As is often the case with these jobs, I was commissioned via one of my event management clients. I've worked with them a lot over the years, and we have such a good working relationship now that they know what they can expect - without the need to direct me in any way. I really like this flexibility because I think it produces better pictures - and that is, after all, what it's all about.

Humor me while I get a bit technical here, but I know some readers love to get a glimpse into the 'behind-the-scenes' stuff... My initial set-up, as is often the case, was to have one camera hooked up to the utra-wideangle Sigma lens, and a second to the trusty telephoto. This is the way I most often kick things off, sometimes substituting the latter for my 'standard' 18-70mm Nikkor zoom - an aging optic now, but still nice and sharp.

One of the great things about the wider lenses is that they allow me to get close in amongst my subjects, for frame-filling shots with a certain intimacy that you just don't get by stepping back from the action. This suits me fine, because I think it's really important to engage directly with people - to make them feel at ease... which results in the best possible pictures.

With all shoots - but especially at events such as weddings and parties - I'm always looking out for the smaller shots, too. The details, the incidentals - such images have the ability to 'fill in the gaps' and ultimately build up the narrative of the story.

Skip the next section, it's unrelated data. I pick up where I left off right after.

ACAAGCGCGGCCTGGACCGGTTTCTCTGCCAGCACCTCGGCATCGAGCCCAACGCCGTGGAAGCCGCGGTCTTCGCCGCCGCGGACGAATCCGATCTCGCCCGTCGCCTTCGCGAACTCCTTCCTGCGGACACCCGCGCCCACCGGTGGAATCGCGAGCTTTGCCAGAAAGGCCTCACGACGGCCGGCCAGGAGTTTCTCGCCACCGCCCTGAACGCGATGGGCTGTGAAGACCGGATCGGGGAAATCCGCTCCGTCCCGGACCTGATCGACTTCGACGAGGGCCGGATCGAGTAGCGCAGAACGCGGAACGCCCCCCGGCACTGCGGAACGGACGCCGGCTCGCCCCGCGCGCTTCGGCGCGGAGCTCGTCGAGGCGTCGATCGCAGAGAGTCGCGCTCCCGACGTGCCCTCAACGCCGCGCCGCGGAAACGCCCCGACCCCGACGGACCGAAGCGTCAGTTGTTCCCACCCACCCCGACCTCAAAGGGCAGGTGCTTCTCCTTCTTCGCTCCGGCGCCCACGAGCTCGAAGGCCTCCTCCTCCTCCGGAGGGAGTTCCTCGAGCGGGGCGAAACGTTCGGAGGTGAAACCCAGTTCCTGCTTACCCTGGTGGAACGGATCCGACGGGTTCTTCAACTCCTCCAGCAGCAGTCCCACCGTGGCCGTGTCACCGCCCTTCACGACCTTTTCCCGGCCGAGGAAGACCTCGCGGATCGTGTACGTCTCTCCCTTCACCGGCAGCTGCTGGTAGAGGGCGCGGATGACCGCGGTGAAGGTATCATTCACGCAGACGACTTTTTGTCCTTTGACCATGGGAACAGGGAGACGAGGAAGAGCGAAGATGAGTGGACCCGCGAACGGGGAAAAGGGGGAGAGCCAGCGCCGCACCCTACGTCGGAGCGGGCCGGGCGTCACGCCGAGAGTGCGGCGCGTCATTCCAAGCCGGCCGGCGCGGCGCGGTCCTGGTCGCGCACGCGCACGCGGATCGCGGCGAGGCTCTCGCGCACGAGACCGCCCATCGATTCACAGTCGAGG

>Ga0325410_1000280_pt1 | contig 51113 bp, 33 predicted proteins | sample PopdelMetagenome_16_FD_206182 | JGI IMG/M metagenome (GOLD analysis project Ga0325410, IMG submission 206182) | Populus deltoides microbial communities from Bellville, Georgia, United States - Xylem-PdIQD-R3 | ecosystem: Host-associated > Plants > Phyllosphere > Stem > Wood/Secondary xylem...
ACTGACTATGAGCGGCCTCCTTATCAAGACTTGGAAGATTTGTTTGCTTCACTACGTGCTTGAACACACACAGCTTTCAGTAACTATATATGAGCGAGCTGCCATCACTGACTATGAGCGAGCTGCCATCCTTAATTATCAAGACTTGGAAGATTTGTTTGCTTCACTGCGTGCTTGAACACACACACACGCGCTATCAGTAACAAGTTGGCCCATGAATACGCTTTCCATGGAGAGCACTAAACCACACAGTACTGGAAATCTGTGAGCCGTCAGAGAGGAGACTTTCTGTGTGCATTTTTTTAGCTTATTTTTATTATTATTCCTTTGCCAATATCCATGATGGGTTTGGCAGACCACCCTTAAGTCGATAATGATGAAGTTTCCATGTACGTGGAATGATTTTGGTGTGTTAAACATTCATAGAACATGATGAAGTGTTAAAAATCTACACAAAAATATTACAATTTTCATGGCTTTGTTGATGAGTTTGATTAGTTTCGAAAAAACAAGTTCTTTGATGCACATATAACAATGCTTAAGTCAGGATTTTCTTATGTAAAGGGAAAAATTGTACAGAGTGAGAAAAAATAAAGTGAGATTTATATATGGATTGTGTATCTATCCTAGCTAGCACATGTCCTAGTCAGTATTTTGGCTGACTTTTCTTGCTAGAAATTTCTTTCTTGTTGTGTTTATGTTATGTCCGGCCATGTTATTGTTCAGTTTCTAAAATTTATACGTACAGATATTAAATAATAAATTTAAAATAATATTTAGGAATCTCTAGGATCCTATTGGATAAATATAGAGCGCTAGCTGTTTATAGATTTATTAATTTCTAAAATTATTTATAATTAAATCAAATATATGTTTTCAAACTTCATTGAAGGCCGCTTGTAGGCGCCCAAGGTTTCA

On the night in question, I was able to produce plenty of candids, using the ambient light to compliment the costumes' striking colours.

Speaking of lighting... each of my cameras was set up with a Nikon SB-800 speedlight. However, I really don't like to use these on-camera if I can help it - the results are often flat, uninspiring and full of god-awful shadows (see left). Instead, I do one of two things - either hand-hold the flash at a distance anywhere within my arm's reach or, at more controlled assignments such as location portraits, place the flash on a stand. Off-camera lighting is just so much better; it is more flattering for portraits, it helps you avoid unsightly image content (again, see picture) and it shows the form of objects off at their best, at the same time adding atmosphere to a shot.

By way of comparison, have a look at this picture, again depicting one of the musicians. See how much better this looks? In this particular example, there was no front spot-lighting of the band, so I was able to replicate this effect simply by holding the flash high up an angle of about 45 degrees to my left shoulder. Notice how the background drops off into shadow, how the wonderful colour and detailing of his guitar stands out, and how I have made use of what little ambient lighting there was, to add a bit of colour and interest. Altogether a much more pleasing image, I think.

And finally, just to prove that the tables do sometimes turn...

If you are one of the girls in this picture, please speak up - I'm curious to see what your picture looked like! Get in touch and we'll do a swap :)

Monday, 24 November 2008

Happy accidents - are they such a bad thing?

This last weekend saw me undertake one of my favourite kinds of assignments - event photography.